What is Insomnia? The Insomnia sleep disorder, also known as Wakefulness or Dysomnia, is an inability to sleep, or disturbed sleep preventing you from getting a proper night’s rest.
The main effect of insomnia is that you may feel constantly tired and irritable, with poor concentration and coordination.
There are two main types of Insomnia:
Primary Insomnia has no underlying medical cause for the difficulty in sleeping.
Secondary Insomnia has an underlying medical cause triggering disturbed sleep: any condition causing pain, discomfort, or directly causing mental disturbance or anxiety, or specific conditions such as Sleep Apnea or Seasonal Affective Disorder. If you suspect an underlying medical or mental condition seek medical advice.
Behavioral therapy to encourage sleep can be used in both cases, though for Secondary Insomnia you should liaise with your doctor if receiving treatment for an underlying cause.
A period of insomnia can vary from transient (a few nights) to short term (up to 3 weeks) to chronic, long term insomnia (over 3 weeks)
Transient or Short Term Insomnia can be caused by traumatic events such as acute illness, injury or surgery, bereavement, job loss or less serious events such as trouble at work, an exam, extreme weather change, traveling (including jet lag)
Statistics about Insomnia causes: 50% Psychological, 40% Behavioral: sleep environment (30%) stimulants or medication (10%), 10% Physical (pain, illness etc.)
30-40% of people report insomnia each year; 10-15% of people reporting insomnia say they have chronic insomnia.
The amount of sleep needed by people varies: Babies need about 17 hours sleep a day, a child nine to ten hours per night, and an adult seven to eight hours each night, though that typically decreases as you get older.
Chronic Child Insomnia can have even more serious effects than with adults. Getting enough sleep is much more important for young children than for fully grown adults, as a childhood growth demands a healthy sleep cycle.
Don’t send a child to bed as a punishment as this may lead to insomnia due to a fear of being sent to bed. Consider using a bedroom only for sleep, not play.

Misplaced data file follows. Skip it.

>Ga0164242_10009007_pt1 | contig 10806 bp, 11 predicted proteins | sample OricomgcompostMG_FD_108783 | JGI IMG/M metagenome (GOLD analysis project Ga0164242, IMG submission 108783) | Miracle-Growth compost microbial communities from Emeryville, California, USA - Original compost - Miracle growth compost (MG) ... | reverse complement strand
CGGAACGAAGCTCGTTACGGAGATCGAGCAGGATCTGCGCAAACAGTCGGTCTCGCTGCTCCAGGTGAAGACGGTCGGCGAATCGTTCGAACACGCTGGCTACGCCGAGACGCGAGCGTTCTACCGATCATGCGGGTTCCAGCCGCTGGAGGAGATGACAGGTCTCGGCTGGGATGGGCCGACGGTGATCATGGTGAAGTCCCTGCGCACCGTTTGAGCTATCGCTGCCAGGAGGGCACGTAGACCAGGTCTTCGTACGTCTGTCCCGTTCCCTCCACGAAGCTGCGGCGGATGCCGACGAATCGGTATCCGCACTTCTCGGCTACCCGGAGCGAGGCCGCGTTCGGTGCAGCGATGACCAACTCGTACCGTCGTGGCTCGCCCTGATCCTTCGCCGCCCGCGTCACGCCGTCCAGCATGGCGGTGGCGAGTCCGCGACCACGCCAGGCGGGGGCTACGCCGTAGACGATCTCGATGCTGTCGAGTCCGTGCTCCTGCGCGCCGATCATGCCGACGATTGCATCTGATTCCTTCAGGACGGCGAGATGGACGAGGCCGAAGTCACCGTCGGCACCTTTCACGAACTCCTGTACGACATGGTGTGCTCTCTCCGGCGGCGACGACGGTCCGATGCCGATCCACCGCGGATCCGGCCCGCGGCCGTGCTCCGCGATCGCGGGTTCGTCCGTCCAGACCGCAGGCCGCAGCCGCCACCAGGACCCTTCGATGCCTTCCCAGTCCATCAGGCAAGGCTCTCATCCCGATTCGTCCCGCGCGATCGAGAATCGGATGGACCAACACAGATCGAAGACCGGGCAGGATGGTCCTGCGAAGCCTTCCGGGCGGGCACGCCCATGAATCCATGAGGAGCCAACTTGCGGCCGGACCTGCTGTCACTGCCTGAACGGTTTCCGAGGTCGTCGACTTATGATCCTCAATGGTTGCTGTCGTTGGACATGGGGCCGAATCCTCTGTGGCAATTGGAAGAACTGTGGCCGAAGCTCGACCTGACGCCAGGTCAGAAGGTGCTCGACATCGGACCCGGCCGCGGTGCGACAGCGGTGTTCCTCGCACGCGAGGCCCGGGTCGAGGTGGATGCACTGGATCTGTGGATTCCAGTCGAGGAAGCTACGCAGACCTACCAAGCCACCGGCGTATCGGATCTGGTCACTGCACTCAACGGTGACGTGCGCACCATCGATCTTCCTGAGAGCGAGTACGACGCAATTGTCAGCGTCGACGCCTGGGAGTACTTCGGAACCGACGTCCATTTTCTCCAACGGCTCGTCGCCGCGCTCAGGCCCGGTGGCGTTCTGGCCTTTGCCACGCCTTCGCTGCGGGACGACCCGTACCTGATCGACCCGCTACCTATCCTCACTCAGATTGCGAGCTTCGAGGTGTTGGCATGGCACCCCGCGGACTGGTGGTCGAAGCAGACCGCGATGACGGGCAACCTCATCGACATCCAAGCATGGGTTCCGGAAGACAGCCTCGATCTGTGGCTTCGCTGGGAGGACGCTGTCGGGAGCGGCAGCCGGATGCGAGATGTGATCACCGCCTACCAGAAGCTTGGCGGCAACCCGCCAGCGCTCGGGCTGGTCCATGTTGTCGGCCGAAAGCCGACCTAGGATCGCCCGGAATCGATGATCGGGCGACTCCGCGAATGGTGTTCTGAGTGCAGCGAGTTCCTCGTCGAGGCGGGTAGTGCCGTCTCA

Never give a child sleeping medicine without proper medical consultation. Sleeping pills may seem to provide instant, even amazing insomnia relief compared to behavioral therapies, but their results are short term and they often have other side effects.
Adults do not all need eight hours every night! Some people manage on as little as four hours sleep a night. If you don’t need much sleep then get up early – spending too long in bed can help trigger insomnia.
People can also mistake the amount of sleep they are actually getting, because they tend to remember waking up as a longer period than it actually was.
After failing to sleep for a few nights, you may become anxious that you won’t sleep causing Fear or Anxiety Insomnia. A major step towards anxiety insomnia treatment can be to accept that you can cope with its effects, thus reducing the fear of not sleeping. You would then build upon this with behavioral therapy.
Three main areas where you can encourage sleep are:
Sleep Environment – a comfortable bed, a bedroom that is quiet, dark and the right temperature
Sleep Discipline – use your bed for sleeping (and sex) only, watch TV etc. elsewhere
Sleep Conditioning – creating a routine, going to bed and getting up at the same time
The results of behavioral therapy may take effect slowly but are long term – the creation of good habits which make you less prone to insomnia.
Sleep can be disrupted even by normal foods and behaviors: e.g. don’t consume coffee after 1pm – try decaffeinated coffee instead. Avoid consuming alcohol within two hours of going to bed, although it may make you drowsy initially it can inhibit sleep when you wake up in the middle of the night.
A warm drink, dairy, soy products, eggs, rice and grains aid relaxation; foods such as bread or crackers which are high in carbohydrate can reduce anxiety, thus aiding sleep. Do not eat sugary or spicy food or drink near bedtime.
Stress or a mind too active or anxious will hinder the relaxation necessary before sleep comes.
Regular physical exercise helps control stress physically and psychologically by breaking up the day after work to distance you from work problems. Early evening is the best time for exercise if you want to use it to help get to sleep.
A warm bath can help relaxation – but don’t stay there too long or have the water too hot.
Try meditation or other relaxation techniques. Continuous practice will help you do them more effectively, so practice during the day to reduce stress, then even when you are tired it’ll work better. If you are lying awake anyway, why not just do the relaxation exercises for fun!